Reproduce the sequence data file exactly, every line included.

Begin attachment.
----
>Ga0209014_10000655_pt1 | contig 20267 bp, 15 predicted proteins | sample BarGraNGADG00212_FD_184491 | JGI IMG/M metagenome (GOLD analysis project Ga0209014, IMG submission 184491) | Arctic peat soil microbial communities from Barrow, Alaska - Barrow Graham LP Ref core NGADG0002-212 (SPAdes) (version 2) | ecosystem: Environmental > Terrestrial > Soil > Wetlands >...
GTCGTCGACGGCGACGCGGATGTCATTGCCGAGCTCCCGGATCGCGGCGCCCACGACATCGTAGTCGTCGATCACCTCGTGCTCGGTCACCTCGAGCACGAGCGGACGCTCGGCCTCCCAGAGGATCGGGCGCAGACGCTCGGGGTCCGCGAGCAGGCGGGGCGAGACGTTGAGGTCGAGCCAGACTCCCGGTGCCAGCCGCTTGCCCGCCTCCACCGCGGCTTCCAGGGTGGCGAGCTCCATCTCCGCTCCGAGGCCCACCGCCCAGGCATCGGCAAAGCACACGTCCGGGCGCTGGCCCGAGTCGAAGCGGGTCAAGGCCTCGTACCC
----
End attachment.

>Ga0209014_10000655_pt1 | contig 20267 bp, 15 predicted proteins | sample BarGraNGADG00212_FD_184491 | JGI IMG/M metagenome (GOLD analysis project Ga0209014, IMG submission 184491) | Arctic peat soil microbial communities from Barrow, Alaska - Barrow Graham LP Ref core NGADG0002-212 (SPAdes) (version 2) | ecosystem: Environmental > Terrestrial > Soil > Wetlands >...
GTCGTCGACGGCGACGCGGATGTCATTGCCGAGCTCCCGGATCGCGGCGCCCACGACATCGTAGTCGTCGATCACCTCGTGCTCGGTCACCTCGAGCACGAGCGGACGCTCGGCCTCCCAGAGGATCGGGCGCAGACGCTCGGGGTCCGCGAGCAGGCGGGGCGAGACGTTGAGGTCGAGCCAGACTCCCGGTGCCAGCCGCTTGCCCGCCTCCACCGCGGCTTCCAGGGTGGCGAGCTCCATCTCCGCTCCGAGGCCCACCGCCCAGGCATCGGCAAAGCACACGTCCGGGCGCTGGCCCGAGTCGAAGCGGGTCAAGGCCTCGTACCC